In Re Fourth Avenue South , 18 Wash. 2d 167 ( 1943 )


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  • 1 Reported in 138 P.2d 667. The relevant facts in this matter are not in dispute. On the 10th of June, 1941, the respondent Lanza, having an unsatisfied judgment against the appellants, George Nelson and Agnes Nelson, his wife, issued an execution which was duly levied upon their undivided half interest in the west 270 feet of lots 1 to 5, inclusive, block 272, Seattle tide lands. The other half interest stood in the names of the trustees of the Lehman trust. Lanza purchased the Nelsons' half interest at the ensuing execution sale on July 19, 1941, for the sum of two hundred dollars. The sale was regularly confirmed, and he received the sheriff's certificate of purchase.

    In January, 1942, the city of Seattle began a proceeding inrem to condemn a portion of the lots for street purposes. Such proceedings were had that, pursuant to a jury verdict, it was ordered and adjudged, on April 15, 1942, that

    ". . . the just compensation to be paid to the owners, occupants and persons otherwise interested therein for the taking of the following described real property, to-wit

    "The west twenty (20) feet of the west two hundred seventy (270) feet of Lots 1, 2, 3, 4, and 5, Block 272, Seattle Tide Lands, which the defendants King County; Anna D. Lehmann, as trustee, John F. Lehmann, Christian H. Lehmann, Elise C. Ellsworth, Ellen M. Whitaker, Anna D. Lehman; George Nelson and Agnes Nelson, his wife; and Joseph J. Lanza claim to own or to be otherwise interested in, is the sum of One Thousand Eight Hundred Twenty-five and 60/100 Dollars ($1825.60)." (Italics ours.)

    Shortly after entry of judgment, the city paid the award into court. On July 21, 1942, the statutory *Page 169 period of redemption having expired and no redemption having been made, the sheriff of King county issued a deed conveying to Lanza all the right, title, and interest of the Nelsons in the property. At this date, legal title to the portion taken had passed to the city, and the lump sum awarded by the jury "to the owners, occupants and persons otherwise interested therein" with respect to the taking was in the registry of the court for distribution. Lanza petitioned the court for one-half of the award and cited his co-defendants, the Nelsons, to show cause why his petition should not be granted. Mr. Nelson appeared on the date set for the hearing of the petition and orally stated that the judgment upon which Lanza's execution was based was fraudulent. He conceded that no appeal had been taken from it, and his claims of fraud and deceit were somewhat incoherent. The court refused to reopen the case in which the judgment was rendered, holding the attack collateral, and, upon the undisputed facts hereinabove stated, entered the order granting the prayer of the petition. From that order, this appeal is taken.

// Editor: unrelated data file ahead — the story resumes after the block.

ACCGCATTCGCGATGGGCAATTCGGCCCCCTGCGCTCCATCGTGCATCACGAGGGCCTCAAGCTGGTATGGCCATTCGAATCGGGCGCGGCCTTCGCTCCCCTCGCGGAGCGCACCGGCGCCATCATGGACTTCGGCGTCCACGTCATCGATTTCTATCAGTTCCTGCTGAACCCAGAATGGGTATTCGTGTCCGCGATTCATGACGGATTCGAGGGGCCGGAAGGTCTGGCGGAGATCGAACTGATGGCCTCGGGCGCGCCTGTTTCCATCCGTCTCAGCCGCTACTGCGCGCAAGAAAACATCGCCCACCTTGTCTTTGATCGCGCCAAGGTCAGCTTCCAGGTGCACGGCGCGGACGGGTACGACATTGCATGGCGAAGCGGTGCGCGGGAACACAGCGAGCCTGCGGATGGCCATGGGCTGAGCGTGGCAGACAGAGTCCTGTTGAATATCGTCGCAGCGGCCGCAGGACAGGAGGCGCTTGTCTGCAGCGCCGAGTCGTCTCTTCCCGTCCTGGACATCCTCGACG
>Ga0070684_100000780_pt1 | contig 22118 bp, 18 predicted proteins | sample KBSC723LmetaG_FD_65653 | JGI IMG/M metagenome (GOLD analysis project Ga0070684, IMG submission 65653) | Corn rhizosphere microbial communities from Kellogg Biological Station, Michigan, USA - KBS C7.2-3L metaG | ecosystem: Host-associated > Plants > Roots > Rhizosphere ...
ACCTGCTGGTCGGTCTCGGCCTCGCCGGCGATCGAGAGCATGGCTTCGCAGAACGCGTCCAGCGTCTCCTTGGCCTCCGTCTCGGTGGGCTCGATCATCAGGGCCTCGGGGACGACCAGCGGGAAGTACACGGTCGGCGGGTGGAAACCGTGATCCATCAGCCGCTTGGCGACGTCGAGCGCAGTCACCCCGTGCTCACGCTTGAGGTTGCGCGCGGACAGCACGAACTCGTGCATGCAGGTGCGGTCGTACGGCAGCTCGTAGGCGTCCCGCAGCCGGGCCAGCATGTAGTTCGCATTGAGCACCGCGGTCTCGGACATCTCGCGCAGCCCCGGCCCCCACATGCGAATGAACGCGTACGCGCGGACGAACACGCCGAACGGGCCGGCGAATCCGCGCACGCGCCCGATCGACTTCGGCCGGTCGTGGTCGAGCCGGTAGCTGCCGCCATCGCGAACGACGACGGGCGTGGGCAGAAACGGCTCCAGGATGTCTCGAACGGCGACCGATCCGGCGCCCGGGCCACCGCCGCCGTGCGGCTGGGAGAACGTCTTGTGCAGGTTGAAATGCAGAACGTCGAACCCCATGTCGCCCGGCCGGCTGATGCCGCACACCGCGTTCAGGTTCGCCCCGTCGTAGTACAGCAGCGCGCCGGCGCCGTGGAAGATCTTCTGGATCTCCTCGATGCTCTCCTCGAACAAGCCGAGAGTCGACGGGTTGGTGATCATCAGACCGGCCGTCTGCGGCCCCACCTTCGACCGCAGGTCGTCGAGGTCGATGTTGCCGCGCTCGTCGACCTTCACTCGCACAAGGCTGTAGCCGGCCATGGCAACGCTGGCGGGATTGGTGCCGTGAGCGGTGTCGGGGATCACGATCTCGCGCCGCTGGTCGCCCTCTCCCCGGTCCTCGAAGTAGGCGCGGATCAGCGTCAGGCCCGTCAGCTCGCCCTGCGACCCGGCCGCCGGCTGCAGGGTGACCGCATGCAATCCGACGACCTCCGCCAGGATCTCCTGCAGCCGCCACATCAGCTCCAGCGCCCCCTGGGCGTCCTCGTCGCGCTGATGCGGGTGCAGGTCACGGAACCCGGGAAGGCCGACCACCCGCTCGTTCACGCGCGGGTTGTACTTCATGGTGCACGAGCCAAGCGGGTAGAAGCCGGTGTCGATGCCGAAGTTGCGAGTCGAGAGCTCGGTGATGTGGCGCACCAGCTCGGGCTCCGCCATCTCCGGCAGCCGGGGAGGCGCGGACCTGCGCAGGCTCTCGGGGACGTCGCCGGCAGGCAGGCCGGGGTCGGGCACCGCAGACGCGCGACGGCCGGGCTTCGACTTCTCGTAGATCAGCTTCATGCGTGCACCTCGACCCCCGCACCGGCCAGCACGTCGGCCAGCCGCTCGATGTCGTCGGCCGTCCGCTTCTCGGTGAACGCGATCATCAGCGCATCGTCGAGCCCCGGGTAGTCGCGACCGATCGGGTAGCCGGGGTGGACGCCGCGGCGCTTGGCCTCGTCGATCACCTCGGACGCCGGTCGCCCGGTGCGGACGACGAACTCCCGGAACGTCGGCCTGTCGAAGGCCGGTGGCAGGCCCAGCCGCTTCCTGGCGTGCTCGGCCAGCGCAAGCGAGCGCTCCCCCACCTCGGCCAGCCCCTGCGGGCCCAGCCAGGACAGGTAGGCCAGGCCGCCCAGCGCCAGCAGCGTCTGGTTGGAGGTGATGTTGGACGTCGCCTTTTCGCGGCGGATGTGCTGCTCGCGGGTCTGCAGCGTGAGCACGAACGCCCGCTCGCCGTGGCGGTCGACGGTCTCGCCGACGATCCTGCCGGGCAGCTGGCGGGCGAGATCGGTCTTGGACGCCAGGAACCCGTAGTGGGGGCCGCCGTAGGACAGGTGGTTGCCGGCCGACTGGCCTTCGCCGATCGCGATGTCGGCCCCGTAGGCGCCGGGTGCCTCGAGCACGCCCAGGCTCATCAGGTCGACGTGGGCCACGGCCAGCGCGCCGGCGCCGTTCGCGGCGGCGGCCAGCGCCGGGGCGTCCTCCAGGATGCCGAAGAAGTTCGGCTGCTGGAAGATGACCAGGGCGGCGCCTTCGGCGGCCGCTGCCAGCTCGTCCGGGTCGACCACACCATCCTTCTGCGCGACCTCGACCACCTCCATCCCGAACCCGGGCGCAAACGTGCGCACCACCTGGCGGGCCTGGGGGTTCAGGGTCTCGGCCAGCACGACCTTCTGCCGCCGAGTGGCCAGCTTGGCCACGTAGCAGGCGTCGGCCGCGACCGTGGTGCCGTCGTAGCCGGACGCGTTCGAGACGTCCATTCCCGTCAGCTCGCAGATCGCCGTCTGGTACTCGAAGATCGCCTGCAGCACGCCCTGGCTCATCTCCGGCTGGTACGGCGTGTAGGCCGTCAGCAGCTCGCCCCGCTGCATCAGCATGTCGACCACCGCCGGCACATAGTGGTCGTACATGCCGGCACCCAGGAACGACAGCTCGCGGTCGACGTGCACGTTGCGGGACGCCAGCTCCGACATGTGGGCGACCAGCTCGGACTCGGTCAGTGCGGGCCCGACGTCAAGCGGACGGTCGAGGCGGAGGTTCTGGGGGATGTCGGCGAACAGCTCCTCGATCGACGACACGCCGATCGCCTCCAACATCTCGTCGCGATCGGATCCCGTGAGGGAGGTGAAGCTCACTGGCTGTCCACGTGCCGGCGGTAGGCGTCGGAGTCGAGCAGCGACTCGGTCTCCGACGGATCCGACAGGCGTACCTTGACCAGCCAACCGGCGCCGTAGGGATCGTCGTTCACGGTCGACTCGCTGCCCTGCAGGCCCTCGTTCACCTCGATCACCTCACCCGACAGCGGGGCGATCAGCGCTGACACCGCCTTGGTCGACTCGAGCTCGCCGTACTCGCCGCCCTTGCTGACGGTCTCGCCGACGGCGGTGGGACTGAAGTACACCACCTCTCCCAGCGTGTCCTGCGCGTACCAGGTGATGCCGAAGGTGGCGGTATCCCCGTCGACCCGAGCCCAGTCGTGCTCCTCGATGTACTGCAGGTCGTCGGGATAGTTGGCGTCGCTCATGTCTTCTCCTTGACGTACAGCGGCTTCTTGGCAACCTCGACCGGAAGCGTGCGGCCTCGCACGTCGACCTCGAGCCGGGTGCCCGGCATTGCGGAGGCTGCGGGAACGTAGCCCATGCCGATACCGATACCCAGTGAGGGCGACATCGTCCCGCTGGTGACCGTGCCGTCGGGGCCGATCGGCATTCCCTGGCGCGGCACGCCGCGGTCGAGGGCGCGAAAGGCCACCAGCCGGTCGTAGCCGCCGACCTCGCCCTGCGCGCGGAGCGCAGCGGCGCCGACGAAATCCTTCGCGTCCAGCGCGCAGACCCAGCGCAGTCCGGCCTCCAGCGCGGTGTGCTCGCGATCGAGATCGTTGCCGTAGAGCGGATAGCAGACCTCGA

[1] On appeal, the Nelsons are represented by counsel who contend, though, we think, not very seriously, that the court erred in not permitting the Nelsons to relitigate the action which resulted in the judgment upon which an execution was issued. An attack upon a judgment in defense of an action to enforce it is a typical example of collateral attack. 1 Freeman on Judgments (5th ed.) 623, § 310.

    [2] It is, however, strenuously contended that, since the Nelsons were the legal owners of the half interest at the time the condemnation award was paid into court, they became the owners of one-half of the award, and that Lanza is entitled to no part thereof. It is urged that he had no conveyance but only a certificate of purchase at the time the award was made. *Page 170 But that certificate entitled him to possession during the redemption period (Rem. Rev. Stat. (Sup.), § 602 [P.C. § 7917]), to the rents and profits, if any, during that period (Rem. Rev. Stat., § 600 [P.C. § 7915]), and to a deed, if no redemption was made within the statutory period (Rem. Rev. Stat., § 603 [P.C. § 7918]). He, therefore, had an interest in the property.

    In the early case of Diamond v. Turner, 11 Wash. 189,39 P. 379, this court held that a certificate of purchase and confirmation of sale passes substantial title. As is pointed out in Atwood v. McGrath, 137 Wash. 400, 242 P. 648, we have since repeatedly held that a certificate of purchase is but an evidence of inchoate estate. But whatever the interest a purchaser acquires in the property purchased at an execution sale may be called, it is, at least, an interest for which value was given and of which he cannot be deprived without compensation.

    [3] If the condemnation award should be decreed to the appellants as legal owners, the final and net result would be that the city acquired Lanza's interest in the property without giving him just, or any, compensation therefor. But, as we have seen from that portion of the judgment above quoted, the award was not to the legal owner of the property, but to the owner "and persons otherwise interested therein."

    In entering the order appealed from, the trial court followed our decision in Damon v. Ryan, 74 Wash. 138, 132 P. 871, Ann. Cas. 1915 A, 734. It is directly in point, has never been overruled, and is in accord with the law as stated in 2 Lewis, Eminent Domain (3rd ed.) 1559, § 895. See, also, 18 Am. Jur. 870, § 236, which cites Damon v. Ryan, supra, in a footnote to its text.

    The order appealed from is affirmed.

    SIMPSON, C.J., BEALS, BLAKE, and GRADY, JJ., concur. *Page 171

Document Info

DocketNumber: No. 29009.

Citation Numbers: 18 Wash. 2d 167, 138 P.2d 667

Judges: ROBINSON, J.

Filed Date: 6/12/1943

Precedential Status: Precedential

Modified Date: 4/6/2017